Friday, June 12, 2015

Seeing the New Creation -- by faith not sight

2 Corinthians 5:6-10, 14-17 Common English Bible (CEB)

6 So we are always confident, because we know that while we are living in the body, we are away from our home with the Lord. 7 We live by faith and not by sight. 8 We are confident, and we would prefer to leave the body and to be at home with the Lord. 9 So our goal is to be acceptable to him, whether we are at home or away from home. 10 We all must appear before Christ in court so that each person can be paid back for the things that were done while in the body, whether they were good or bad. 

14 The love of Christ controls us, because we have concluded this: one died for the sake of all; therefore, all died. 15 He died for the sake of all so that those who are alive should live not for themselves but for the one who died for them and was raised.
16 So then, from this point on we won’t recognize people by human standards. Even though we used to know Christ by human standards, that isn’t how we know him now. 17 So then, if anyone is in Christ, that person is part of the new creation. The old things have gone away, and look, new things have arrived!

                As the weekend approaches, it is good to remember that for those who are Christians we live not be sight but by faith. As both the readings from 1 Samuel 15:34-16:13 (the text I’m preaching Sunday) and Mark 4:26-34 (the Gospel for the week – see my reflections from earlier this week) remind us – there is more that goes on below the surface that we can’t see, so we must takes things by faith.

                The second reading – from the epistles – comes from 2 Corinthians 5:4-10, 14-17. In this reading we’re told that because we’re in Christ we should not look at people through human standards (in 2 Samuel that involves looking at the heart and not the externals), but instead we should recognize that in Christ we are part of a new creation.  Paul reminds us that the old things have disappeared, and the new has arrived. There is more to this story that emerges from the remainder of 2 Corinthians 5, but this message of a new creation has long been a key verse for my own life. My life, my hopes, my dreams are not determined by what was. The future is open. There is hope and there are new opportunities.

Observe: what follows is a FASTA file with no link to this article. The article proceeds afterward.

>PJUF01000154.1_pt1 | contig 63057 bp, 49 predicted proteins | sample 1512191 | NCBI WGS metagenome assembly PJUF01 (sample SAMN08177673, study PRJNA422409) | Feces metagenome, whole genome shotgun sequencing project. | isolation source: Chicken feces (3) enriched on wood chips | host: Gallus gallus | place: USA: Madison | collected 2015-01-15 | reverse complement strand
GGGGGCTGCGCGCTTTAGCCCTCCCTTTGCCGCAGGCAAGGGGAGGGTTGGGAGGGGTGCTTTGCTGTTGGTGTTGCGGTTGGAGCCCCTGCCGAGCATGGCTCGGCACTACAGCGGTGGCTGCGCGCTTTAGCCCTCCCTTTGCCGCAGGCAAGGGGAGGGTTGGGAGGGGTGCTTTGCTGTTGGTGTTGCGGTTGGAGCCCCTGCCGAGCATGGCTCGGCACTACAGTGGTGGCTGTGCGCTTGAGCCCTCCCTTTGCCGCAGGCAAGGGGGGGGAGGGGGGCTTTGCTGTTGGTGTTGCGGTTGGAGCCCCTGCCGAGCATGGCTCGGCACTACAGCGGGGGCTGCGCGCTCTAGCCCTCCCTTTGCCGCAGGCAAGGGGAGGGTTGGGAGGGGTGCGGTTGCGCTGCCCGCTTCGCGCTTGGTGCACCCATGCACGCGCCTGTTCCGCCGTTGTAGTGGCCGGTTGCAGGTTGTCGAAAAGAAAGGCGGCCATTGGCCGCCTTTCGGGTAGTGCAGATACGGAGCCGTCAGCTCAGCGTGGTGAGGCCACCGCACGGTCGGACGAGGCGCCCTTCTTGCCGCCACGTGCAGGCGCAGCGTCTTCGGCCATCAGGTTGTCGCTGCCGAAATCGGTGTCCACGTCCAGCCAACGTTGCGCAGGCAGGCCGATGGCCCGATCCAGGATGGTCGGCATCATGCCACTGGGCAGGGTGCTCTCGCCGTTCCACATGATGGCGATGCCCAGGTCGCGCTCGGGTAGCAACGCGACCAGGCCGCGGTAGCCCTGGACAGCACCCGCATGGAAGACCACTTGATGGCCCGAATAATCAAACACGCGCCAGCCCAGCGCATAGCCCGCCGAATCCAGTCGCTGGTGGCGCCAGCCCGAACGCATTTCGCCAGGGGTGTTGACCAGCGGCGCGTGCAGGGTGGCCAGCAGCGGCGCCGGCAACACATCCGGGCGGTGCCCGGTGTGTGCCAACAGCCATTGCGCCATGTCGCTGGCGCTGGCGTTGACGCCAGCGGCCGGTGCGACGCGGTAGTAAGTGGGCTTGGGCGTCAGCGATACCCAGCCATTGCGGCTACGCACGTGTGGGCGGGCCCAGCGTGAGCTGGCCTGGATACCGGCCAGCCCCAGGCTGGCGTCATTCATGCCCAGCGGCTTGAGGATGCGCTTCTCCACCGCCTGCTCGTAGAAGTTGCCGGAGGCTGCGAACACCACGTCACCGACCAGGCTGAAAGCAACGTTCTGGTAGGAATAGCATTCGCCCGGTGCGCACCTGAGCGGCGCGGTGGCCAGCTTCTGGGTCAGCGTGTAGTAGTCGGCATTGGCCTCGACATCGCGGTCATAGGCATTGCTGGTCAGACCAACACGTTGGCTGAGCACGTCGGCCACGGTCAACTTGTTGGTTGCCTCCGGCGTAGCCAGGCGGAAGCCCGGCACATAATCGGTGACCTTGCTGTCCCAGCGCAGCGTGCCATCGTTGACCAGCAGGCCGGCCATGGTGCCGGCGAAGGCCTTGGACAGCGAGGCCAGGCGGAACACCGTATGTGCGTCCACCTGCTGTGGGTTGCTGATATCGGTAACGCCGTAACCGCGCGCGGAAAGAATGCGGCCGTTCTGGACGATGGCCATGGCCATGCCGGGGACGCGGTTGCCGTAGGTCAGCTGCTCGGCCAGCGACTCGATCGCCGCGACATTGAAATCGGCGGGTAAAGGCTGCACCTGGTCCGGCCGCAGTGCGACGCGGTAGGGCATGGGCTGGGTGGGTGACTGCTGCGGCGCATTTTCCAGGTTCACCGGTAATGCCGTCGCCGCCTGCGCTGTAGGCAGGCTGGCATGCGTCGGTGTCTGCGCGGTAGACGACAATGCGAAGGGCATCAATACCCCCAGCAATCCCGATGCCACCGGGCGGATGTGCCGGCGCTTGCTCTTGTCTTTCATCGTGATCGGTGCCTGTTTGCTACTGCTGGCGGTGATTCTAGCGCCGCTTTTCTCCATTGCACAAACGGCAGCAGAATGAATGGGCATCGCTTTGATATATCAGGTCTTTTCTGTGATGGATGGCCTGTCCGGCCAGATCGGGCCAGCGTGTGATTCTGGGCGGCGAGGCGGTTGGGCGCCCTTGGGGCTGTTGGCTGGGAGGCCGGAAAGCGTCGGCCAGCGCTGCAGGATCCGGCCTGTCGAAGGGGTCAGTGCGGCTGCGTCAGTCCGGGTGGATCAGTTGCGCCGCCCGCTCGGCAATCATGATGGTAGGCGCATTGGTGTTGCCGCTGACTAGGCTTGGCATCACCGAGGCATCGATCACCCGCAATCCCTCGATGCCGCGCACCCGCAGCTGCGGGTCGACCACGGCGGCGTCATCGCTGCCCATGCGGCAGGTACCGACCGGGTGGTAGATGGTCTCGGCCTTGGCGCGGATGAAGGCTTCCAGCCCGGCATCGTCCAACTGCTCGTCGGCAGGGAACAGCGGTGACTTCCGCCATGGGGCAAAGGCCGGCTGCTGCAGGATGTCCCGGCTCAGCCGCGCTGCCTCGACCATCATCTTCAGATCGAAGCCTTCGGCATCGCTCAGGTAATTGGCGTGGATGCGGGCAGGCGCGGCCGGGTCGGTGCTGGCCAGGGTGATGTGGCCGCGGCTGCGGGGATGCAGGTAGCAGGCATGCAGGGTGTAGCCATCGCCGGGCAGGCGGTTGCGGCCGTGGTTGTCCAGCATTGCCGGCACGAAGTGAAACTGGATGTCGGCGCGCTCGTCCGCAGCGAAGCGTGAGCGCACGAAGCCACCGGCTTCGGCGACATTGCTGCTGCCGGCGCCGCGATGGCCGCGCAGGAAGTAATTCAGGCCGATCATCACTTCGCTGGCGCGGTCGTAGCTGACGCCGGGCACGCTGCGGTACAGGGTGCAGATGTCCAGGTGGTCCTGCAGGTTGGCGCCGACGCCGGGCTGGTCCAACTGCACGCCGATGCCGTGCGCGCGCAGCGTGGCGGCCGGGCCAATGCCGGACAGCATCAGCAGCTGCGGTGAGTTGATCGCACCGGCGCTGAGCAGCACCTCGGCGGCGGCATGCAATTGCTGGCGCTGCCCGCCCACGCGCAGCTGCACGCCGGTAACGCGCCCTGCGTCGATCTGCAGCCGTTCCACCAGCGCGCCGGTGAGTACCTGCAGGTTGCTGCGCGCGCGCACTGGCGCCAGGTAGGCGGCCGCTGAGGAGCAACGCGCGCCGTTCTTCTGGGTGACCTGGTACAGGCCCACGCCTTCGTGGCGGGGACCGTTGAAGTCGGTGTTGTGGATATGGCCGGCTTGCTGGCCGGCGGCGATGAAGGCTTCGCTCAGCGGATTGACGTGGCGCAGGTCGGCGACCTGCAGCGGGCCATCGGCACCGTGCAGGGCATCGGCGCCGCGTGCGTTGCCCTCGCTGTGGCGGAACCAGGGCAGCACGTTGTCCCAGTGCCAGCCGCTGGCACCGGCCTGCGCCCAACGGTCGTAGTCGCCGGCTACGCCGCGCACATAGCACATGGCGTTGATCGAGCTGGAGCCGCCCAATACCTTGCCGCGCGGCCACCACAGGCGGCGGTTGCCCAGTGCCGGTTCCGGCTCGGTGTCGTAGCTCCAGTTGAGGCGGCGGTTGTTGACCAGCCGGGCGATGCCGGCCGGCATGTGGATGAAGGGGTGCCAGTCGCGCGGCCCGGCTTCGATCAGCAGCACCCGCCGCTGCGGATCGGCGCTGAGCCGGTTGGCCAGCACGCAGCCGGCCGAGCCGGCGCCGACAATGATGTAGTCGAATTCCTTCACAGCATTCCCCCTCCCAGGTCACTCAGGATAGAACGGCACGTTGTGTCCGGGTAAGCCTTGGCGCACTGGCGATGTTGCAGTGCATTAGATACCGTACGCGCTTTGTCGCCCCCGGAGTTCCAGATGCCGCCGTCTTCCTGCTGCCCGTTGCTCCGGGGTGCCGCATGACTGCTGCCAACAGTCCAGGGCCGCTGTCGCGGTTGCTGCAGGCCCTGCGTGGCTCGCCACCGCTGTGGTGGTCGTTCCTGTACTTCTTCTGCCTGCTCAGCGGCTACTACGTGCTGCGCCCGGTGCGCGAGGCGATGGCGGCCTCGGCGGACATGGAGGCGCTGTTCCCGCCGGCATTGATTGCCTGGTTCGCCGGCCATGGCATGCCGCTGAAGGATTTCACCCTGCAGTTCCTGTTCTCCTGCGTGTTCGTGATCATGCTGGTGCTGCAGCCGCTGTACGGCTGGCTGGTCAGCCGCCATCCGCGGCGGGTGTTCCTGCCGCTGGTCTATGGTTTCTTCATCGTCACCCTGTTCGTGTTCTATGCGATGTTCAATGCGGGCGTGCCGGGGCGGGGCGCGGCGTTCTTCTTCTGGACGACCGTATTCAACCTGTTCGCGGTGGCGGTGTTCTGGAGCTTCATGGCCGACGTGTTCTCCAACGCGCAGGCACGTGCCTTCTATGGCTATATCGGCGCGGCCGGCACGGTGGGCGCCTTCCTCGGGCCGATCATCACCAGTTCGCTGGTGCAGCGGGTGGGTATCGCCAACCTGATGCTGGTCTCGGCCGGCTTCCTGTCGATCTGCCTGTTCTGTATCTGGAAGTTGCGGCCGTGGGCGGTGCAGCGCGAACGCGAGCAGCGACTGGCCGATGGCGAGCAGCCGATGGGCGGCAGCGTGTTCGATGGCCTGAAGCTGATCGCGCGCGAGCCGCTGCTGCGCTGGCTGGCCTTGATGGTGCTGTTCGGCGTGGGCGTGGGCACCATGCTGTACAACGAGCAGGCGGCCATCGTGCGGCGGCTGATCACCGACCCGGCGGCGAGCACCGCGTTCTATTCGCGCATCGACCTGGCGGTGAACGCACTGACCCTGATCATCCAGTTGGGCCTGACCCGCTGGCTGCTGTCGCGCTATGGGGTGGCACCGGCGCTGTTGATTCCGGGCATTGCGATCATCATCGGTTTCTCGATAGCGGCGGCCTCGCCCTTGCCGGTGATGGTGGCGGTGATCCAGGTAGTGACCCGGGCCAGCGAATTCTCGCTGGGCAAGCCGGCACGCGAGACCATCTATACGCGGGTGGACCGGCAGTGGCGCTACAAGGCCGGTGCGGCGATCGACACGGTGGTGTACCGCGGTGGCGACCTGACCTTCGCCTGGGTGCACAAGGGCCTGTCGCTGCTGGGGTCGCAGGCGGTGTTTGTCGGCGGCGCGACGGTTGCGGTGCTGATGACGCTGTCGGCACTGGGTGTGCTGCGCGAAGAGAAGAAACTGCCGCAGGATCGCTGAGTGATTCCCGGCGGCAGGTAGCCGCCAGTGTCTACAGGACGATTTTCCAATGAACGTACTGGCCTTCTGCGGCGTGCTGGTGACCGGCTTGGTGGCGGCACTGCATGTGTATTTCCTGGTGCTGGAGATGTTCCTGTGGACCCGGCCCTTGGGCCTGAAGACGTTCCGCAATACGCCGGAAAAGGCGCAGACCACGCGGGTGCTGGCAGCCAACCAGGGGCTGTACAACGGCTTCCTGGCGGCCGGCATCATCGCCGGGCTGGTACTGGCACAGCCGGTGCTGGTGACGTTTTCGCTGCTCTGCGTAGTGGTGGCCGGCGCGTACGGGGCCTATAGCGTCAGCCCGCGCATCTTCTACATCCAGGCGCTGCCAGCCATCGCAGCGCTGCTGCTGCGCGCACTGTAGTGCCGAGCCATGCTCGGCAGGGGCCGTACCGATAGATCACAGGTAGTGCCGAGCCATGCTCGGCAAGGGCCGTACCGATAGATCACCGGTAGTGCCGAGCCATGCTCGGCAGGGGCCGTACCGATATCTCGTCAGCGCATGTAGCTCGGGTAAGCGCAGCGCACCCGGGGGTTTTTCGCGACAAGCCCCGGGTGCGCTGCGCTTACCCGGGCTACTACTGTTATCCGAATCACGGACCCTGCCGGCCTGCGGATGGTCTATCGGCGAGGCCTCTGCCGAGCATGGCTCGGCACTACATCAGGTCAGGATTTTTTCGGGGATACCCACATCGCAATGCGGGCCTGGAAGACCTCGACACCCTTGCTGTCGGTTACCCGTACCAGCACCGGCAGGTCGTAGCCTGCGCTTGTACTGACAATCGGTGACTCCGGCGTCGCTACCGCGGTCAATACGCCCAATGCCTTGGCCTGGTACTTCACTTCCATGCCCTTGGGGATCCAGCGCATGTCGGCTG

Living in metro-Detroit for the past seven years, I've become quite aware of what this might mean. Once Detroit was counted among the great cities of the nation. It was the industrial heart of the nation, being the center of the world’s automotive industry. In recent decades Detroit has fallen on difficult times. The city that lies to my south went through bankruptcy.  Things looked dire. If you drive through the city you’ll see much evidence of the decay and despair that present in the city. But there are seeds of hope that have been scattered across the region. I’ve been blessed to be a part of some of these efforts.

                Many people have said that Detroit has no future. The best days are behind it. But I hear something different. Rather than living by what I can see with my eyes, I can live by faith and embrace the new creation that is emerging around me.

                I use Detroit as an expression of what is true of faith. There are many times and places when we're tempted to give up our dreams and hopes, but then here Paul reminds us that the old ways are gone and there are ways emerging – for in Christ, we are part of a new creation.   

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